Frequently Asked Questions:

  1. Can NRIs invest in convertible note issued by a start up?

Yes. A convertible note is an instrument issued by a start-up company evidencing receipt of money initially as debt, which is repayable at the option of the holder, or which is convertible into such number of equity shares of such startup company, within a period not exceeding five years from the date of issue of the convertible note, upon occurrence of specified events as per the other terms and conditions agreed to and indicated in the instrument.

  1. Can an NRI become partner in partnership firm in India?

Yes. The disinvestment proceeds, amount contributed to the capital of the firm and any capital appreciation thereon will have to be credited to NRO account only irrespective of the type of account from which the initial contribution was made.

  1. Can an NRI invest in Rights shares / bonus shares issued by an Indian company at a discount?

Yes. Acquisition of rights shares should be subject to pricing guidelines under FEMA.

  1. Can NRI invest on stock exchange using both NRE and NRO account?

Yes. The demat account for both the accounts needs to be different. Also, a separate NRE(PIS) account needs to be maintained, if one wishes to invest on repatriation basis.

  1. What if a person has made investment in shares when he was a resident and subsequently he becomes a non-resident under FEMA?

As per section 6(5) of FEMA, NRI can continue to hold the assets  which he/she had purchased as a resident Indian, even after he/she has become a non-resident Indian. The sale proceeds will have to be credited to NRO account only.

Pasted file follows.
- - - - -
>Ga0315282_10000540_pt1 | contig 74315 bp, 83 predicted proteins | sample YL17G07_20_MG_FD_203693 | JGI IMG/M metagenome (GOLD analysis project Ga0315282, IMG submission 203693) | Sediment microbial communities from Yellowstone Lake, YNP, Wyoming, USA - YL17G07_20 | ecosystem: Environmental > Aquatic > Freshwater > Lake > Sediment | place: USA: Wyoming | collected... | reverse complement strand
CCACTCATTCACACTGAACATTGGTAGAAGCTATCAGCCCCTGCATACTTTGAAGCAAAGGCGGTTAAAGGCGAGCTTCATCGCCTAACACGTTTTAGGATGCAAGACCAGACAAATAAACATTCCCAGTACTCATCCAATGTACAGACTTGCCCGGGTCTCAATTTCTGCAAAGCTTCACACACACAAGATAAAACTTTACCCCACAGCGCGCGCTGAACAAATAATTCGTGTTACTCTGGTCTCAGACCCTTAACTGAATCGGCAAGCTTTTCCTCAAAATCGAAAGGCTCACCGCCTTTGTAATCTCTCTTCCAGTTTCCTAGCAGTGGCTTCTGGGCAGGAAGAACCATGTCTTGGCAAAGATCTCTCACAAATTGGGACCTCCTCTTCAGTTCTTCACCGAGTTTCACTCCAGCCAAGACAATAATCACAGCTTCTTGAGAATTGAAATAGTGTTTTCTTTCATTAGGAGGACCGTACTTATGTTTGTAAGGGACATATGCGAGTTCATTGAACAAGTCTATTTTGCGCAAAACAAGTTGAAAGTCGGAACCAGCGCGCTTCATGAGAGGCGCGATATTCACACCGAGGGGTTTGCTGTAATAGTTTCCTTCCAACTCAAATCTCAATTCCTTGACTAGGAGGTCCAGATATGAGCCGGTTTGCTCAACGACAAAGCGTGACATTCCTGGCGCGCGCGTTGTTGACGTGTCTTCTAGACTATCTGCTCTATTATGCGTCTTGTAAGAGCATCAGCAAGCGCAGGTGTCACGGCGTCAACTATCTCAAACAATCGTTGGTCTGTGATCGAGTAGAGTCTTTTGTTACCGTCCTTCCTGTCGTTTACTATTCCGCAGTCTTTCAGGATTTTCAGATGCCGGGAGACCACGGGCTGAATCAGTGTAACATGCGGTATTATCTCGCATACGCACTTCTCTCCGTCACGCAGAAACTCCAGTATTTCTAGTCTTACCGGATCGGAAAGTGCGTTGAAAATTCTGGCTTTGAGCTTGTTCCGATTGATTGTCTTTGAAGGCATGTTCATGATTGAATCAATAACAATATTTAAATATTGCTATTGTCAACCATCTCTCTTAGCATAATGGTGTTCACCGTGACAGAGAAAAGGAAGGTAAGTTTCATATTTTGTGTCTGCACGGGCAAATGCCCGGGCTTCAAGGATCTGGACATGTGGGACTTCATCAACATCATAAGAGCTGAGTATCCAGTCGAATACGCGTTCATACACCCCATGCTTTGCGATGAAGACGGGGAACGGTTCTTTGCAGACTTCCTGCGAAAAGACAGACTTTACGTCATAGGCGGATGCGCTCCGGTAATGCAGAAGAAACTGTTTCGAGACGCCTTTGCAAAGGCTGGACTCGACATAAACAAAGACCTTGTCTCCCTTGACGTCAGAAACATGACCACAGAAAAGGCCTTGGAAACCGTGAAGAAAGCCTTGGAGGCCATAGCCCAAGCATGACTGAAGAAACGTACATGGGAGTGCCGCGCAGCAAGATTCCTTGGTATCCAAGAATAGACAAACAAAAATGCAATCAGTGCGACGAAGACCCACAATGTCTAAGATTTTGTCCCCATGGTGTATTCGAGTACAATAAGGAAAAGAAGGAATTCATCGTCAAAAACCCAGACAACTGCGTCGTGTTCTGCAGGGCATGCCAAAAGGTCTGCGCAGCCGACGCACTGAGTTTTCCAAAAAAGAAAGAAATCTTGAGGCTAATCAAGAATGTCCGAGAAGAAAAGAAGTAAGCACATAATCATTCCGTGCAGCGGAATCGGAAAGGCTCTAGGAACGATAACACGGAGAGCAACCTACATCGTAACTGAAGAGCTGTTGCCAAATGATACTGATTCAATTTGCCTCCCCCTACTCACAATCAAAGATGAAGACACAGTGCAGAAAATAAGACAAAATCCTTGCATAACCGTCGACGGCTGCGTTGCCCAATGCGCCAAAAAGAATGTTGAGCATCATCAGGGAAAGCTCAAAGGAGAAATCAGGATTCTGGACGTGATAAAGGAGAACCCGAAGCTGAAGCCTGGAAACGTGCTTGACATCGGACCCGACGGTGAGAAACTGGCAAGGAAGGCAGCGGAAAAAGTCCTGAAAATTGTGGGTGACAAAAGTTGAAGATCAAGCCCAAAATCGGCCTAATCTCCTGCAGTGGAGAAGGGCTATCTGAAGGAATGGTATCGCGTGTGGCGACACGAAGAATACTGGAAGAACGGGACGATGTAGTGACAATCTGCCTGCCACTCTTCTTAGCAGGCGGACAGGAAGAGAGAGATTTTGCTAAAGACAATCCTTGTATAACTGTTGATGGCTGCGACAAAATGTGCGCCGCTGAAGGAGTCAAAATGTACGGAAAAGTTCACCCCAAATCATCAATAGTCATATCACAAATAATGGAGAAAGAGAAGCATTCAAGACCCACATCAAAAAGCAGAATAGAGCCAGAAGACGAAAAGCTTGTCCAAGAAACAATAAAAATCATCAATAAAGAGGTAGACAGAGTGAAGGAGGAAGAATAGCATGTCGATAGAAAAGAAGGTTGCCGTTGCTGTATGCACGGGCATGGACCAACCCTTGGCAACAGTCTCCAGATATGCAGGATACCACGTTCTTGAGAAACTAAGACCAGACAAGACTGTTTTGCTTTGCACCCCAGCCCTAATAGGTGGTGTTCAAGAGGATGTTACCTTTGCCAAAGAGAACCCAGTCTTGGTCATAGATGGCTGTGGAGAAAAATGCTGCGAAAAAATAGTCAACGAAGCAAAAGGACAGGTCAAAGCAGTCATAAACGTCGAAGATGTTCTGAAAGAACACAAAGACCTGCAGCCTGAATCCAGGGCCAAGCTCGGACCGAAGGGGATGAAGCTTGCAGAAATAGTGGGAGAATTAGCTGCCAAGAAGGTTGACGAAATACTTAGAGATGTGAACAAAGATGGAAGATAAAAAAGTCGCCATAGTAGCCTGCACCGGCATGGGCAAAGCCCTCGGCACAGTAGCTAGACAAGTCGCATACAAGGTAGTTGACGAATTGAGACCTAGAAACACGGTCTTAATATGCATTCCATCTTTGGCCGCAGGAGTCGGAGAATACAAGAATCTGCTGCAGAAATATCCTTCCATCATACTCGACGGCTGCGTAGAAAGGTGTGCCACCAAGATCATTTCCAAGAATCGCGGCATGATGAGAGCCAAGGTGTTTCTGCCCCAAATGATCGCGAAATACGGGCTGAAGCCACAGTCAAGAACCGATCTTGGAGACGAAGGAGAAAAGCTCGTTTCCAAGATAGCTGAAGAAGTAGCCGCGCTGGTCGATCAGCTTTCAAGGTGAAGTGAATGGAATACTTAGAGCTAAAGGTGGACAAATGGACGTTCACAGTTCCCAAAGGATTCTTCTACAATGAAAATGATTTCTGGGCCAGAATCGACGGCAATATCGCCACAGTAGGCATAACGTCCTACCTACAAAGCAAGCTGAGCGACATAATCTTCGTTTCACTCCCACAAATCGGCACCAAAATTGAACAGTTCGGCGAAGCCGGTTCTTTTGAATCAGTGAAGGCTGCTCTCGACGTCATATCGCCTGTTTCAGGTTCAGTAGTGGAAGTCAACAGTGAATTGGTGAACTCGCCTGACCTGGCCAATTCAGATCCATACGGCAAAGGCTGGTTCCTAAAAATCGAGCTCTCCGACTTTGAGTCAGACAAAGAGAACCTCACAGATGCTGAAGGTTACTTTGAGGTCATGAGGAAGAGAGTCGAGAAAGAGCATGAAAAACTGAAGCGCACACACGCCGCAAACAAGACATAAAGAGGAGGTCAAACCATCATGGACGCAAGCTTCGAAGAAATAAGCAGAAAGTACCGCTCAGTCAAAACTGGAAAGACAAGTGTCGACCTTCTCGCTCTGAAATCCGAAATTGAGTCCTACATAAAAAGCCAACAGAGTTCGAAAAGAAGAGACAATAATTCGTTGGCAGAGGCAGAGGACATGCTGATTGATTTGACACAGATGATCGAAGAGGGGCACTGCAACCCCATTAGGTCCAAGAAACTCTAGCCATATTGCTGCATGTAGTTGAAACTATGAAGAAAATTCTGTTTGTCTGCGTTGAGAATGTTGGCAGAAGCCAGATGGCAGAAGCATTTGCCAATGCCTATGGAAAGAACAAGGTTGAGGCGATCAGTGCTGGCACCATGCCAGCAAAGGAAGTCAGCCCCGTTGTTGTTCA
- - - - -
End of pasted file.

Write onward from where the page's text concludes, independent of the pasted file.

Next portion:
1. In case a non-resident Indian becomes resident in lndia subsequently, is he/she required to do any compliance on this front?

Yes. He needs to inform his designated authorised bank where he is maintaining NRE(PIS) / NRO account and Demat account about change in his residential status.

  1. Can an NRI invest in domestic mutual funds?

Yes. Under FEMA, there is no prohibition. However, in case of USA residents, only few mutual fund houses accept investments from them.

  1. Can NRIs invest in Government dated securities / treasury bills / PSU Bonds?

Yes

  1. Are there any sectors / activities where foreign investment is prohibited?

Foreign investment is completely in following sectors:

    1. Lottery Business including Government/ private lottery, online lotteries.
    2. Gambling and betting including casinos.
    3. Chit funds (except for investment made by NRIs and OCIs on a non-repatriation basis).
    4. Nidhi company.
    5. Trading in Transferable Development Rights (TDRs).
    6. Real Estate Business or Construction of Farm Houses.
    7. Manufacturing of Cigars, cheroots, cigarillos and cigarettes, of tobacco or of tobacco substitutes.
    8. Activities/ sectors not open to private sector investment viz., (i) Atomic energy and (ii) Railway operations
    9. Foreign technology collaboration in any form including licensing for franchise, trademark, brand name, management contract is also prohibited for Lottery Business and Gambling and Betting activities

 


Leave a Reply

Your email address will not be published. Required fields are marked *